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History Makers: Marco Polo

He changed the way the Western World looked at the planet, but we may never have heard of him at all, if it weren’t for a serendipitous meeting in jail, writes Mel Sherwood


The learned traveller as immortalised in this glass mosaic, a gift from his home city of Venice to Genoa

For Italian romance writer Rustichello da Pisa, being locked up in a Genoan prison near the end of the 13th century was a blessing in disguise for, in his cell, he stumbled across a story that is still in print today. His cellmate was Marco Polo, the story: the tale of the merchant’s travels. In that dank prison, the 40-something Venetian traveller let his exotic stories of Jerusalem, China, India and beyond unfurl. The caged wordsmith lapped them up. A cosmographycum-memoir, originally entitled Divisament dou Monde (‘Description of the World’) now commonly called The Travels of Marco Polo, was born.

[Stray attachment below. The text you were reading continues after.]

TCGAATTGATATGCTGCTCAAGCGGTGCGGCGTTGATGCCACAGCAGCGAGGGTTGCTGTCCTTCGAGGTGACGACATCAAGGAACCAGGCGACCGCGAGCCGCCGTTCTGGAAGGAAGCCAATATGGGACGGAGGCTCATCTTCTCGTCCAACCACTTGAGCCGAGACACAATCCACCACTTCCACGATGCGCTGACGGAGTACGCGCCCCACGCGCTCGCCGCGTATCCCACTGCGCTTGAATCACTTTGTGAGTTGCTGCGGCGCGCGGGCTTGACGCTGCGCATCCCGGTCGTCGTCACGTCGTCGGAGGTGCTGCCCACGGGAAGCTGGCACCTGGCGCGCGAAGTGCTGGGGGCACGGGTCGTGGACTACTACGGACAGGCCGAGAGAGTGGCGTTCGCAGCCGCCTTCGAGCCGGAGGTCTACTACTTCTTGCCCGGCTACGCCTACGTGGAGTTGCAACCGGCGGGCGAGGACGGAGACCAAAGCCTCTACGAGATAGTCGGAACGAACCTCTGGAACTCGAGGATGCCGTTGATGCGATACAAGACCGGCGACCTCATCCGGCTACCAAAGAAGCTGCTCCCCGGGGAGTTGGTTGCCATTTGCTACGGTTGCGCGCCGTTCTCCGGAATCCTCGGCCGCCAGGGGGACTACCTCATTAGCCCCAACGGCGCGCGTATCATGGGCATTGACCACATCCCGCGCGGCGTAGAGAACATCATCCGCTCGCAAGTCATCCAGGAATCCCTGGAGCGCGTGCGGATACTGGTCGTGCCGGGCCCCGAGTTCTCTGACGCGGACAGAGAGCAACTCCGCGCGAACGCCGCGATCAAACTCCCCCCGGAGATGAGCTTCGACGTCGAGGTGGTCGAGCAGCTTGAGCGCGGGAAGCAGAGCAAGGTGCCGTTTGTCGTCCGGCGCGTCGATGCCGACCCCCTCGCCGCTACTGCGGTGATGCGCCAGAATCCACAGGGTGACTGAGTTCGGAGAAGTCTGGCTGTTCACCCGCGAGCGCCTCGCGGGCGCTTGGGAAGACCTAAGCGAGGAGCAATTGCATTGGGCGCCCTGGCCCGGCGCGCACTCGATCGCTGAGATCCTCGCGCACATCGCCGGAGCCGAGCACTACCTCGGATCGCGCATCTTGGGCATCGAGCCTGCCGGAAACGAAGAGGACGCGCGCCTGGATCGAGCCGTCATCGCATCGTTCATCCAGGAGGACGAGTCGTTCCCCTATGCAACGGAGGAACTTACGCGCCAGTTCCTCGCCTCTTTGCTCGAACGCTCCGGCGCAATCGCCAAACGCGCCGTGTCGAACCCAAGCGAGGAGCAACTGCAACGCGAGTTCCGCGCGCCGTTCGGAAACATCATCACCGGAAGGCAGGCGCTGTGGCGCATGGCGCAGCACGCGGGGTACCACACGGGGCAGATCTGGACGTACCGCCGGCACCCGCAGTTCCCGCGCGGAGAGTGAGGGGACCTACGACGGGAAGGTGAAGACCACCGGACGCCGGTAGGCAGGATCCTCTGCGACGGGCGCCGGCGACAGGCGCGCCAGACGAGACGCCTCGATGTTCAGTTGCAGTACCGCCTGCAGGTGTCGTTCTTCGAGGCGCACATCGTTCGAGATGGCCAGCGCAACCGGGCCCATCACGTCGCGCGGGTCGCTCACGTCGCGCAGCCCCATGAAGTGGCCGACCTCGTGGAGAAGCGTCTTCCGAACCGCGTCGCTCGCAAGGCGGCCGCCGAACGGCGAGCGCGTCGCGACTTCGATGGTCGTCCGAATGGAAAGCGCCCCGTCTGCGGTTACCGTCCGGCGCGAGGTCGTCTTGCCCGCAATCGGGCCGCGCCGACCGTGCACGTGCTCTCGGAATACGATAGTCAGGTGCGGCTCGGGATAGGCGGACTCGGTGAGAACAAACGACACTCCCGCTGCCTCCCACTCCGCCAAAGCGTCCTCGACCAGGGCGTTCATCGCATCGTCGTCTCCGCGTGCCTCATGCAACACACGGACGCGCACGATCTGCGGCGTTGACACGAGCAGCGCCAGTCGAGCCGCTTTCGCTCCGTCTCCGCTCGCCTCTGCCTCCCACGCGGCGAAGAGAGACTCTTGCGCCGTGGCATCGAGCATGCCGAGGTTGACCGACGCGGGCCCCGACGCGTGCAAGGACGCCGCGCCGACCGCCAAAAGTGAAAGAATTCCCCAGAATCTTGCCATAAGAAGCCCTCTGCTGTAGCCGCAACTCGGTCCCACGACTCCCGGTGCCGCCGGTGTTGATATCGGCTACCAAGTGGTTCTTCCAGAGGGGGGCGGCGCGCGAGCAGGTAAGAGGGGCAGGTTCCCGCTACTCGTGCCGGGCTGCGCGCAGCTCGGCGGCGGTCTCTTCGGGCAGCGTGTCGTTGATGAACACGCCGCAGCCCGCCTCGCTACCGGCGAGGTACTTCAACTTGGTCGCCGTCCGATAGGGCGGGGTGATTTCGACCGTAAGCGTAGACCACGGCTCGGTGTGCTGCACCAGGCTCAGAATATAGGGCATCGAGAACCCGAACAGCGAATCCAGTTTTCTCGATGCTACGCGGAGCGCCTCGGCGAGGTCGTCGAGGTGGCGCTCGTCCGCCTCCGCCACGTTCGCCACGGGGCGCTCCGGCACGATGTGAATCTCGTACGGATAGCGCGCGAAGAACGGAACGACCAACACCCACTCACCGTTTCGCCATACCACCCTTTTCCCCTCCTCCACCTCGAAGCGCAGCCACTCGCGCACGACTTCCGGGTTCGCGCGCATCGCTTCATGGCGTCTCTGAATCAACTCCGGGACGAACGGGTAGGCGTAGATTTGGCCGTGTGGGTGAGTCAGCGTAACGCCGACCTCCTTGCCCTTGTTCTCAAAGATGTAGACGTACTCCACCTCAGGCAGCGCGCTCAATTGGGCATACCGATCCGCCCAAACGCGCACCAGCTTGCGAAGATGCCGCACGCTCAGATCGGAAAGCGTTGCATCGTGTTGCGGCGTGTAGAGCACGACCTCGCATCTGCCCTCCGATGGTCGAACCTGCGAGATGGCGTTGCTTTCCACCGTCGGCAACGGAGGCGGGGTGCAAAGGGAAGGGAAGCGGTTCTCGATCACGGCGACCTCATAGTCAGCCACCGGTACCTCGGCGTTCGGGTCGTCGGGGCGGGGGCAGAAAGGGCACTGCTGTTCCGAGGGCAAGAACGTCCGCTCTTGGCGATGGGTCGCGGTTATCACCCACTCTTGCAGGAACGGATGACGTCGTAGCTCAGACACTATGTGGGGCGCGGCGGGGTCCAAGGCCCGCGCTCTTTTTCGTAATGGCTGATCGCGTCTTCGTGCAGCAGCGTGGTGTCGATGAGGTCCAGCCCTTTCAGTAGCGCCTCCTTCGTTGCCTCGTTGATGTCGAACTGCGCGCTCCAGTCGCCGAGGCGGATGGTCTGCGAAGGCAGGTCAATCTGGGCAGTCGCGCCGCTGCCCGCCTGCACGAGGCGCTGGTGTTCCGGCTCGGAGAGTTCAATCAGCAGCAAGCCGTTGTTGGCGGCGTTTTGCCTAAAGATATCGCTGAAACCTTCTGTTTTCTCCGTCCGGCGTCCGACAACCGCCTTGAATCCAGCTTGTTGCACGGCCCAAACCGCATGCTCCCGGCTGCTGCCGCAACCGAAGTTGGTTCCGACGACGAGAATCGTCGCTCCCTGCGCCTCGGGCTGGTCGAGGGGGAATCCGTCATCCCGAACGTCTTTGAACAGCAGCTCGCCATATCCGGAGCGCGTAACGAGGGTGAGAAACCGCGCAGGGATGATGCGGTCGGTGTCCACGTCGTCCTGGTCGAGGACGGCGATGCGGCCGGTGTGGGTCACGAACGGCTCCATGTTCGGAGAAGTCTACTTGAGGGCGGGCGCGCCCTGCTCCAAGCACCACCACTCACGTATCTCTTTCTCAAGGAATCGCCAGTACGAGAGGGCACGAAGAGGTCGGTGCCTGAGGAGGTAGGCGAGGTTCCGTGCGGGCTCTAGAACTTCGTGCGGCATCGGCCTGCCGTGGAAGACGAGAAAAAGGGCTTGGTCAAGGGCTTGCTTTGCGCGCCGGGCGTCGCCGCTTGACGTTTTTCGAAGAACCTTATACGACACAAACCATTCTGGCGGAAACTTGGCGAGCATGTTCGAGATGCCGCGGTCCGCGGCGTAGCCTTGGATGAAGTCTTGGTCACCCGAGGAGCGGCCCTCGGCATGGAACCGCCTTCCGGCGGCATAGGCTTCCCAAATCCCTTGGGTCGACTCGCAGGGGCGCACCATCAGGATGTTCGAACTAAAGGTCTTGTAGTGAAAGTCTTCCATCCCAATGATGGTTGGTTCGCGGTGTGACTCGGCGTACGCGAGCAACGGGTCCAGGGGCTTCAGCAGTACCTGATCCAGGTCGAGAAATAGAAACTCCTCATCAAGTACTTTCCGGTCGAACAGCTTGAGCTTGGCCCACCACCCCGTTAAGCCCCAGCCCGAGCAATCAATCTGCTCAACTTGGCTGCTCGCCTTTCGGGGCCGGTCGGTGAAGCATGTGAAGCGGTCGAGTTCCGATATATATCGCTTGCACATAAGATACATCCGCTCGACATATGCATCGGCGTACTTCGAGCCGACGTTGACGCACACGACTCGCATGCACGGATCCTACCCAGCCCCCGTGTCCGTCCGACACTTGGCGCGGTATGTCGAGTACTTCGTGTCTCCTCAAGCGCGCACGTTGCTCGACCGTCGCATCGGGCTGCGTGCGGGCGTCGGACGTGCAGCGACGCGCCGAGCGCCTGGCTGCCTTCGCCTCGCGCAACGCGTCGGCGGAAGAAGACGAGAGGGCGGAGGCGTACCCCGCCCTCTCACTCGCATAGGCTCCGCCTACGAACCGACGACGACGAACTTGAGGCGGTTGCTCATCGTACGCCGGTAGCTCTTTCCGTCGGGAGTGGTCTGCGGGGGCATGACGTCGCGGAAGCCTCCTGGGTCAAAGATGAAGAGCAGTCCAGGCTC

The book was a sensation – it created ripples in Italian society that would, over the years, turn into tidal waves, with his story inspiring many adventurers of the Age of Exploration.

But Marco Polo’s real story begins long before the narrative of the book, with a young lad in the most prosperous and sophisticated city in the known world.


Growing up in a wealthy merchant family during 1250s Venice, Marco’s childhood was a mixture of fortunes. His home life would have been very comfortable and his education, thorough. He would have learned to read and write, with extra emphasis on mathematics and bookkeeping. Such an education was hardly common for the working classes at this time. And where he grew up was hardly common, either. In the 13th century, Venice was in its heyday. Considered the cultural centre of the Western World, the proud Venetians called their city la serenissima – ‘the most sublime’. Venice’s port was the main gateway to Asia, and with oriental fashions at a peak in Europe, this made for a prosperous place.

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June 2015 issue of History Revealed